Typically, in large organizations data governance and its practice germinates either from a top down approach led by a key executive– say a Chief Financial Officer, or from a bottom up approach driven by business unit stakeholders who understand the importance of data ownership and data management to their success. In a report entitled, A Data Governance Manifesto: Designing and Deploying Sustainable Data Governance, Jill Dyché co-founder of Baseline Consulting and author of the report warned, “Without a sound description of the problems being solved, as well as clear communications around key decisions and the authority to make them, data governance can fail before it really begins.”
While data is certainly ubiquitous across an organization, the practice of data governance is commonly limited to the most important types of data– the data necessary for efficiently managing business operations and regulatory compliance. Today, this important class of data– which is called master data– is emerging as a critical and central component to a company’s data governance efforts. However, to ensure master data governance success, organizations should be able to answer the following questions:
1. What data should constitute master data?
2. Who will own the various aspects of master data?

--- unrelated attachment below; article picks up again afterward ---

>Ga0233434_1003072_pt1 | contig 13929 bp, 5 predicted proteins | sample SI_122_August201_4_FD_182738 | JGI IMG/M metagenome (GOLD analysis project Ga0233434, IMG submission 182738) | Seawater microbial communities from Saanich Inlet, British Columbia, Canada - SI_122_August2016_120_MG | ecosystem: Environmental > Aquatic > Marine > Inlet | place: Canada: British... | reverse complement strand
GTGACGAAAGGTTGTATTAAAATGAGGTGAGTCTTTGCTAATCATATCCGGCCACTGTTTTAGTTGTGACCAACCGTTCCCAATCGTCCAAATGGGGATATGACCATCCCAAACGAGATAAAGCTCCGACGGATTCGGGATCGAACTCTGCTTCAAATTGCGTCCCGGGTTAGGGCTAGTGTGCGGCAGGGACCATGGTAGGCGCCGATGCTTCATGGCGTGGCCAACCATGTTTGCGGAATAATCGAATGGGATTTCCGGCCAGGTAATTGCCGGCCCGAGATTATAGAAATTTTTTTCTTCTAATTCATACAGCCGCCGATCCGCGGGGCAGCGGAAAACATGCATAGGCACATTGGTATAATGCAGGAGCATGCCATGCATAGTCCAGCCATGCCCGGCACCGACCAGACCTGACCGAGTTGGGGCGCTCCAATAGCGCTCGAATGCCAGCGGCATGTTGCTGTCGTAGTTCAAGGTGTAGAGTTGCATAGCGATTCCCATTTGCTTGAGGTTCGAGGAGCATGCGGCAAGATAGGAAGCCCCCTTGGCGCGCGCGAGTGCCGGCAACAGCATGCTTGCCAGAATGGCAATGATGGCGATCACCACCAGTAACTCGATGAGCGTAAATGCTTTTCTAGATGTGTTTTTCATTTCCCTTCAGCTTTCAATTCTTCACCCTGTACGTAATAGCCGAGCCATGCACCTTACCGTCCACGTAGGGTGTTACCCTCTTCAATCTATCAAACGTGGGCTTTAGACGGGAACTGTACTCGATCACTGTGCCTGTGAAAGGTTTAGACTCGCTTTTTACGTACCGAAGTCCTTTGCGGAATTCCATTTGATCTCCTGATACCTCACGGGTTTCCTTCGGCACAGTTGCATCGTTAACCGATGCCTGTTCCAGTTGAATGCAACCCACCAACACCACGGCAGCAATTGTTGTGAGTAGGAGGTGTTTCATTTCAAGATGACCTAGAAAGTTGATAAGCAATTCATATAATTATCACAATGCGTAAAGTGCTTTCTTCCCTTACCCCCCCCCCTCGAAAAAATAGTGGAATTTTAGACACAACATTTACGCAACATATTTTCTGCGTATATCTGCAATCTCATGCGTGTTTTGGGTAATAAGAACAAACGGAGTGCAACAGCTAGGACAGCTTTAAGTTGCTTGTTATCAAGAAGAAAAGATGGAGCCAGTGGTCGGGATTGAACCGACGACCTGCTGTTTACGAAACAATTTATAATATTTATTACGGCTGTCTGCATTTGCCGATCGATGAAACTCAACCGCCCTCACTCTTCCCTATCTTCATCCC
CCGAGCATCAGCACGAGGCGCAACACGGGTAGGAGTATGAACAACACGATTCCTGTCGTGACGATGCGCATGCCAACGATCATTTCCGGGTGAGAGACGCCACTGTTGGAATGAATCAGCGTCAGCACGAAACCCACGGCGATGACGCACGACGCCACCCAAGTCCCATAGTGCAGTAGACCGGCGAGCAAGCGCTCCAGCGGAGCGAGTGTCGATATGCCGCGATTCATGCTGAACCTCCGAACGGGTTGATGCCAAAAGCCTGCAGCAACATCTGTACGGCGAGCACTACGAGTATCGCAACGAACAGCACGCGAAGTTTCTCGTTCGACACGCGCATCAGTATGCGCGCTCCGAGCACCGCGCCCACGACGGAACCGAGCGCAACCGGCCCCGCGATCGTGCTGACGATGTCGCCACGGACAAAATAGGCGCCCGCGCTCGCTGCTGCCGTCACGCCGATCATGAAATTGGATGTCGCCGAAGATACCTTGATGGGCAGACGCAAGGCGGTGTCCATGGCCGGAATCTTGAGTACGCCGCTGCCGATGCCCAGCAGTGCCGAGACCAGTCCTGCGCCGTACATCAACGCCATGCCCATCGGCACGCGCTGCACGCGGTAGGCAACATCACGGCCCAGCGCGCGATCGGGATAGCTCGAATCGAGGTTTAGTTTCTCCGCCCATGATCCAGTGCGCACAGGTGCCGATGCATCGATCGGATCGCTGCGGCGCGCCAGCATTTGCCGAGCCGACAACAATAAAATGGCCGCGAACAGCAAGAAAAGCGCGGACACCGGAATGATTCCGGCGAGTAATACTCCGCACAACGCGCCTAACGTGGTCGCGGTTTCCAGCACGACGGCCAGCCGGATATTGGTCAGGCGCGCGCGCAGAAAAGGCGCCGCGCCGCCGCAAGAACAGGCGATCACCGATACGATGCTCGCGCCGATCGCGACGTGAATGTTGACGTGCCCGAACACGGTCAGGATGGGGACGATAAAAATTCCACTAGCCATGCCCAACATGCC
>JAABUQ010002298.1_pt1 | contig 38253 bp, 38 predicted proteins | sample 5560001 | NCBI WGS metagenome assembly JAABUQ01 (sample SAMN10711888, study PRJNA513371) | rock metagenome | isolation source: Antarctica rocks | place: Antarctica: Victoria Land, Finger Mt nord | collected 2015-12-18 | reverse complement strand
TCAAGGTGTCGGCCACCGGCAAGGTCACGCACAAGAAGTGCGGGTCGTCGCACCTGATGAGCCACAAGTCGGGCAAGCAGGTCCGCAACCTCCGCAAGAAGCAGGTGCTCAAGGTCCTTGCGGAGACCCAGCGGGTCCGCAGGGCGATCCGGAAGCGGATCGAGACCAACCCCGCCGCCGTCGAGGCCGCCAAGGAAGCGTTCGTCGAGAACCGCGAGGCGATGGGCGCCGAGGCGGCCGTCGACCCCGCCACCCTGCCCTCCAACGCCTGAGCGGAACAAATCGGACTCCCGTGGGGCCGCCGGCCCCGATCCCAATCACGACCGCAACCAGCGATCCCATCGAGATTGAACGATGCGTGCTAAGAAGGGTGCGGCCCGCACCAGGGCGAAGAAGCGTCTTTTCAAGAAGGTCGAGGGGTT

3. How many and what data sources exist for each type of master data?
4. What level of validation and/or verification of consistency, correctness and completeness is sufficient?
5. What, if any, industry or regulatory standards must be supported?
6. Who is allowed access rights to which data type and what actions can they perform?
7. What controls need to be put in place for master data, and what level of change needs to be recorded over what timeframe?
Taking the time to answer these seven critical questions in advance of designing your data governance process will allow you to better plan and implement a successful enterprise-wide master data governance effort. Better yet, you just might find your data governance efforts will be rewarded by simply defining, determining and communicating key data decisions along with who has the authority to make and maintain them– up front.